Steiner is a public intellectual who has served for many years as cultural critic for the New Yorker. Out of more than 150 articles by Steiner published in the New Yorker between 1967 and 1997, editor Robert Boyers, professor of English at Skidmore College, has selected 53 for inclusion in this book.
Steiner’s brilliance and breadth of knowledge are fully displayed in these essays. His vocabulary and his writing skill make them a treat to read. After a helpful introduction, Boyers presents the essays in four categories: history and politics; writers and writing; thinkers; life studies. They range far beyond Steiner’s expertise in comparative literature although he fully demonstrates his mastery of that field. He also shows that he is at home with classicists, philosophers, psychologists and linguists. In the best sense of the term, he is truly a learned Renaissance man.
For Jews, Steiner’s thinking poses a number of problems. He wrestled mightily with his Judaism and Judaism lost the match. His parents moved twice because they feared the threat of Nazism. First, they went from Vienna to Paris where Steiner was born in 1929. Then, they settled in the United States in 1940 and, in 1944, Steiner became an American citizen. He was educated at the University of Chicago, Harvard and Oxford. A year after he earned his doctorate at Oxford in 1955, he went back to the United States where for two years, he was a scholar at the Institute for Advanced Study in Princeton. He then taught at Princeton, Innsbruck in Austria, Cambridge, Geneva, Oxford and Harvard. Currently, he lives in Cambridge, England, where he is associated with the University of Cambridge.
Perhaps this cosmopolitan background has given rise to Steiner’s dubious attitude toward Jewishness. He rejects Zionism in favor of a universal human consciousness. As restless refugees, Steiner claims that the Jews are a cultural vanguard, promoting morality among all nations. When they are “isolated” in the State of Israel, he says that Jews surrender their mission to break down the barriers, which separate people from each other. He argues somewhat dubiously that the very rejection of Jews, which contributed to the development of Zionism, also led to the genius of Marx, Freud and Einstein, whose inability to establish roots gave rise to the nurturing of their talents. Somewhat immodestly, he asserted that his own wanderings helped to foster his creative ability.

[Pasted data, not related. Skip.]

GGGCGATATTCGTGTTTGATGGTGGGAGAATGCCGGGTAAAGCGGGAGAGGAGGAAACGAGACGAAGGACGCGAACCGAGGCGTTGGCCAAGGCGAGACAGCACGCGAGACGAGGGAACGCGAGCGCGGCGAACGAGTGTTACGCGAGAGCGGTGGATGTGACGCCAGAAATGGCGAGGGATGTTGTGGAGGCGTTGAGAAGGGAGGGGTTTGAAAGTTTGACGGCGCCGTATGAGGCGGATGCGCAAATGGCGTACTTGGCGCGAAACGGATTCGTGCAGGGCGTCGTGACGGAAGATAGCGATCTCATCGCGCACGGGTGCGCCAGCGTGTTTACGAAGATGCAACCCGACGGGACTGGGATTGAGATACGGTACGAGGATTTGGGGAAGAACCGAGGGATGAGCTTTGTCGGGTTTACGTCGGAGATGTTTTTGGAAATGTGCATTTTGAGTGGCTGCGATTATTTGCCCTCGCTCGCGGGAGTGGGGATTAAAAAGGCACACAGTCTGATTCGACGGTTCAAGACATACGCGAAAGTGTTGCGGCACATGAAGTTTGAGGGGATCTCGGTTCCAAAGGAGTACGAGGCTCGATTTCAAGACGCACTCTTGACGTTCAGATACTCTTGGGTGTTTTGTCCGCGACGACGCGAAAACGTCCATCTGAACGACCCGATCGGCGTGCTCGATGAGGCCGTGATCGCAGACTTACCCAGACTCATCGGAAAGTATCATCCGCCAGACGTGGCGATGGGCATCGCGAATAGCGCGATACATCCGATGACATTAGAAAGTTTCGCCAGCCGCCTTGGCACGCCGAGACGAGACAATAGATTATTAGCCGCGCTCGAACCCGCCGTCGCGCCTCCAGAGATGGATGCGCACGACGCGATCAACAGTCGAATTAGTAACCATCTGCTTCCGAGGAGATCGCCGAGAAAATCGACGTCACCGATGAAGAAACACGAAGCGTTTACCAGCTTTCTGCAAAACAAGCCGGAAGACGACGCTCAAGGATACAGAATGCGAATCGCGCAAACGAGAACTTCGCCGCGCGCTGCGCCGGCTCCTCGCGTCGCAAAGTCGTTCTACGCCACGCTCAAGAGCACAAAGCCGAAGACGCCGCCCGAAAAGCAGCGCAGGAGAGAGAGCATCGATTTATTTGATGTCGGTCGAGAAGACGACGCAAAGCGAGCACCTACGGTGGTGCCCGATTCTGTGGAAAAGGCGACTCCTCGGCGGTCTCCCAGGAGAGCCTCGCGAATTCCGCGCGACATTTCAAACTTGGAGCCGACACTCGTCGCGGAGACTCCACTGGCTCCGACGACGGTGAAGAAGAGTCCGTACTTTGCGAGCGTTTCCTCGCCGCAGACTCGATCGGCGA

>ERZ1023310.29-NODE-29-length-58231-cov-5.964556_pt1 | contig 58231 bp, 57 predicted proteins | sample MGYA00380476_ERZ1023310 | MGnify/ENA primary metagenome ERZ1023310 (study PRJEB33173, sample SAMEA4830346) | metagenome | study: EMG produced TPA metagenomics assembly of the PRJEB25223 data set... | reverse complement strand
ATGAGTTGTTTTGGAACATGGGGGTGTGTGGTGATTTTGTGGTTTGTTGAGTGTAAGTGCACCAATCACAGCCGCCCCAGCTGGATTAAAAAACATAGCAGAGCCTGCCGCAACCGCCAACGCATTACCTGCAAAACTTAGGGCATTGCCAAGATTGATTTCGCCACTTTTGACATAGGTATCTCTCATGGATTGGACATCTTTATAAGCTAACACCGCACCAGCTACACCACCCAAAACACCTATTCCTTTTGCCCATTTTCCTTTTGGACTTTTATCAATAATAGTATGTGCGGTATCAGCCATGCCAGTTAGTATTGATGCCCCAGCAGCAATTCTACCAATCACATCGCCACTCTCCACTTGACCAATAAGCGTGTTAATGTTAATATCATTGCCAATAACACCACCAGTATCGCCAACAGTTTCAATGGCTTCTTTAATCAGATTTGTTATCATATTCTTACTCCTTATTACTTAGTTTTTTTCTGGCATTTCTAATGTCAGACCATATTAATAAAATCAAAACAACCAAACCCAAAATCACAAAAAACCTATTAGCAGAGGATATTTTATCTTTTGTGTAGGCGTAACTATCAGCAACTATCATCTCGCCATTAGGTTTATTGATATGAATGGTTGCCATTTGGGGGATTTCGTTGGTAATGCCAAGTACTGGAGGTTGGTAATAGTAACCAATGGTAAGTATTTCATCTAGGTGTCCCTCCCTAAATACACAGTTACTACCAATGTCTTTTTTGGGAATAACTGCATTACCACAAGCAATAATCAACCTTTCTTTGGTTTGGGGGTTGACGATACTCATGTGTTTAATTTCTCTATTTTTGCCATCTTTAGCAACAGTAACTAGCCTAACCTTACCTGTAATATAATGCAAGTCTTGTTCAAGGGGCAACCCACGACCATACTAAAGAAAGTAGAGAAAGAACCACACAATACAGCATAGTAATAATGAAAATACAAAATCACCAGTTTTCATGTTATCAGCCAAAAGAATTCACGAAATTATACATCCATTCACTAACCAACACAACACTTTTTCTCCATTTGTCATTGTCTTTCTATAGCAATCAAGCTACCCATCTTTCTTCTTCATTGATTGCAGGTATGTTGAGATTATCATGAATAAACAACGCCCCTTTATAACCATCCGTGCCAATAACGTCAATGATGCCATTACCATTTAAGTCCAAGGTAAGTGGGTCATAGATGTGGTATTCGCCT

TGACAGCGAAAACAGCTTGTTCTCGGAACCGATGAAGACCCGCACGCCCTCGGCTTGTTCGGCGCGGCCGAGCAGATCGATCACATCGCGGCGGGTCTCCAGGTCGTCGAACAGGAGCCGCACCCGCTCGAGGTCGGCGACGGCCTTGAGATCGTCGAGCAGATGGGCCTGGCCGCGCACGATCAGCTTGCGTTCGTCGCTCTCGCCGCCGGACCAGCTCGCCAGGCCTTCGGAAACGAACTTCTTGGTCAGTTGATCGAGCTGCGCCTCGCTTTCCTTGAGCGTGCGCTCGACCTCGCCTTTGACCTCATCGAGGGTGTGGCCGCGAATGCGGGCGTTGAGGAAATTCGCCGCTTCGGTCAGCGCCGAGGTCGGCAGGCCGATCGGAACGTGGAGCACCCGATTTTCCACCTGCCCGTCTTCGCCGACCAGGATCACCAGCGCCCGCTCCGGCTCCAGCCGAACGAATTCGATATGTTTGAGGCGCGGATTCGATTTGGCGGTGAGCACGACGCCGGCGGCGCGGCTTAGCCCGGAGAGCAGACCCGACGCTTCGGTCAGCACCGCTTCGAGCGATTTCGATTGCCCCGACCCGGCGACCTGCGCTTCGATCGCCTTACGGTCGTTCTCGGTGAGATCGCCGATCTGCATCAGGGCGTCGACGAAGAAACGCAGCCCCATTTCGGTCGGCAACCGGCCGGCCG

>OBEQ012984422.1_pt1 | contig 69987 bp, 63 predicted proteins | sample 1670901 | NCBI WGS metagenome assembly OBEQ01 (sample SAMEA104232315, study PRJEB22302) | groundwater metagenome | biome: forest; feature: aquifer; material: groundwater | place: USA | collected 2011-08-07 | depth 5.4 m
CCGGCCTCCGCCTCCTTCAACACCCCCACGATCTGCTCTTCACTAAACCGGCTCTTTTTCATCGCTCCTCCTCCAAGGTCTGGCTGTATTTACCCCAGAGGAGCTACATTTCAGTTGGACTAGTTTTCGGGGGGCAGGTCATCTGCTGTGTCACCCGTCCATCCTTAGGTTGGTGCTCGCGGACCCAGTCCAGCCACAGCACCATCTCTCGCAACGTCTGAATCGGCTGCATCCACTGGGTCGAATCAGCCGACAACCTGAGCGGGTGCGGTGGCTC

Few of these ideas appear in the essays selected for inclusion in this book. The New Yorker would, in all likelihood, have been an inhospitable venue for them. Instead, there is a positive discussion of Gershom Scholem, the great Jewish scholar and Zionist. Also, one essay deals with Simone Weil, a French Jewish philosopher who rejected her Jewish background and who is called by Steiner a “transcendent schlemiel.” In still another essay, Steiner writes affirmatively about Claude Levi-Strauss, an important French Jewish anthropologist. The book concludes with a partially autobiographical account of Steiner’s years at the University of Chicago where Robert Hutchins was president and finally, with a list of all the essays that Steiner wrote for the New Yorker.
Regardless of whether or not one agrees with Steiner’s views, especially his attitudes toward Zionism, his impressive contributions to contemporary scholarship cannot be denied. Moreover, the wide-ranging nature of his learning and his superlative writing ability make this collection an important asset.
(Morton I. Teicher is the Founding Dean, Wurzweiler School of Social Work, Yeshiva University and Dean Emeritus, School of Social Work, University of North Carolina at Chapel Hill.)